Spotify has created a new website called ‘Made to Be Found‘ as the latest salvo in its efforts to show musicians how it can help their careers.
It follows the launch of its ‘Loud & Clear’ site in March 2021, which offered data and case studies on the money being earned by artists from their Spotify streams.
This time round, the focus is more on the audiences they are building, and specifically on how their music is discovered by those listeners.
The ‘Made to Be Found’ launch is backed by a new section in the Spotify for Artists analytics dashboard, where artists and their teams will be able to see how three discovery methods break down across their catalogue.
The three sources are defined as ‘Made by Editors’ (streams from Spotify’s range of curated playlists); ‘Made for You’ (streams from the personalised playlists, autoplay and radio features on the service); and ‘Made by You’ streams from listeners actively searching for an artist or track, or playing music from “fan-made or artist playlists”.
This will be helpful data for artists and their teams, as they work to understand what’s driving their streams, and how the marketing campaigns and other activities they’re running are helping them to grow.
However, there’s also a policy angle here too, particularly in the UK where there is an ongoing debate about whether ‘equitable remuneration‘ (ER) should be introduced in the music streaming market.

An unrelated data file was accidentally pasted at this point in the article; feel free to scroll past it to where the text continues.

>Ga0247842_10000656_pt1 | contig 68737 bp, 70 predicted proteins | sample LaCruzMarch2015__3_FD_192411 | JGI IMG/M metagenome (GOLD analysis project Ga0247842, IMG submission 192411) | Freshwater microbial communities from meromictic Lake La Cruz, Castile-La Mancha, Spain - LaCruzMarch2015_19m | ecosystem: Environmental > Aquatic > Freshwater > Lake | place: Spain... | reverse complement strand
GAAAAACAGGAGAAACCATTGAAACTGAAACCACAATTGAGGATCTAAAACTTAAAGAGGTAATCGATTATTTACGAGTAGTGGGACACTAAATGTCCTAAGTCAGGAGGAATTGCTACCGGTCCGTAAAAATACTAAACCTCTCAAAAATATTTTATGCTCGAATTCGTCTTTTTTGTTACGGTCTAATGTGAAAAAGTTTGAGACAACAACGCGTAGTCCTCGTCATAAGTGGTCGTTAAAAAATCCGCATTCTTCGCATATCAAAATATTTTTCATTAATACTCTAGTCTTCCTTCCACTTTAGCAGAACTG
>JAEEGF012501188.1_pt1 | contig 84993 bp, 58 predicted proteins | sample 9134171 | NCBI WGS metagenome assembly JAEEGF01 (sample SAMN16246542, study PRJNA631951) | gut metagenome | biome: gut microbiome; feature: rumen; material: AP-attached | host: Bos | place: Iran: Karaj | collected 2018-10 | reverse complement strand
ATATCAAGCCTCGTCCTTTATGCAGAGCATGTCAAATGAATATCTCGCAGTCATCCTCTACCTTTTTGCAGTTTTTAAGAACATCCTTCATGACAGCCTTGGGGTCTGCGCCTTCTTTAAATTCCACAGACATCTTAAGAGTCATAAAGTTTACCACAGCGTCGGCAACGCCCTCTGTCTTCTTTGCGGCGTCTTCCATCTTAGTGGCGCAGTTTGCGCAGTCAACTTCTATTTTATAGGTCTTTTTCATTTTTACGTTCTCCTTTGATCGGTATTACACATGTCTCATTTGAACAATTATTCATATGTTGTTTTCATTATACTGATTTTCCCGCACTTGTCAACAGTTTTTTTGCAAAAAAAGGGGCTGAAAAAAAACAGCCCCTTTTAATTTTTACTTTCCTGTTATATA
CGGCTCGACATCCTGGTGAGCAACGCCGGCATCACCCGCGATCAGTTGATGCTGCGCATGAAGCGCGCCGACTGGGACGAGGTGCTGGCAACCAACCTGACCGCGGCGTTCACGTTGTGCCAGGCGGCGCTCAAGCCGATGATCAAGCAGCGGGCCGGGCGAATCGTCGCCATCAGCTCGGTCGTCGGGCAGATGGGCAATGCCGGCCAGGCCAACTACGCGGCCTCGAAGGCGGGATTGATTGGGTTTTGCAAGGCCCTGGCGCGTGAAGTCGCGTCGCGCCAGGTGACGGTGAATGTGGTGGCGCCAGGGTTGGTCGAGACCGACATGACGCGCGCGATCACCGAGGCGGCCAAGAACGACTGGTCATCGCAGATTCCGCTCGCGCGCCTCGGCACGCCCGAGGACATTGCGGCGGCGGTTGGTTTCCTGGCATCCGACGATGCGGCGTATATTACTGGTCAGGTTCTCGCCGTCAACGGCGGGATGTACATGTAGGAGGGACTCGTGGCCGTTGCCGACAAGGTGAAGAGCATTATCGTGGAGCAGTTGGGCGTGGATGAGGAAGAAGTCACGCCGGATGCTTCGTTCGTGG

Without rehashing that entire debate again, essentially it’s the suggestion that streaming could adopt the model used for broadcasting, where recordings royalties for radio and TV usage are split 50/50 between artists and labels/distributors.
Pro-ER campaigners are unlikely to push for this model to apply across all music streams, but more likely to call for it to be used for the most ‘radio-like’ streams.
The sight of Spotify breaking out editorial, personalised and active streams at an individual artist level may thus encourage those campaigners to press the company (and its rivals) to break them out at a service-wide level too, as fuel for that debate.
We’ll watch the reactions to today’s news closely, but Spotify’s emphasis is understandably on the individual artists, and how they can use this data and the ‘Made to Be Found’ site to increase their streams, followings and thus their royalties.
(“This site gives you the tools and tips you need to understand how tracks travel and to make the most of our new music,” as the pitch goes.)
The site includes information about distribution (including Spotify’s directory of preferred companies), playlist pitching and promotion, as well as explanations of those three different sources of streams: editorial, personalised and active.
Various stats are dropped in along the way. Spotify says that more than 150,000 artists were added to an editorial playlist for the first time across 2020 and 2021, and that 33% of ‘new artist discoveries’ come from personalised streams.
Spotify also says that “the majority of streams” on its service come from active sessions: the third category, where listeners are actively seeking out music and artists rather than being passively served music by editors or algorithms.
The company is not getting more specific than that on the percentage breakdown of editorial, personalised and active streams across its service as a whole.
However, we suspect that question may come up again during the music streaming market study being conducted by the UK’s competition regulator the CMA, and the ‘working groups’ created by the government to consider whether ER should be introduced for streaming, among other issues.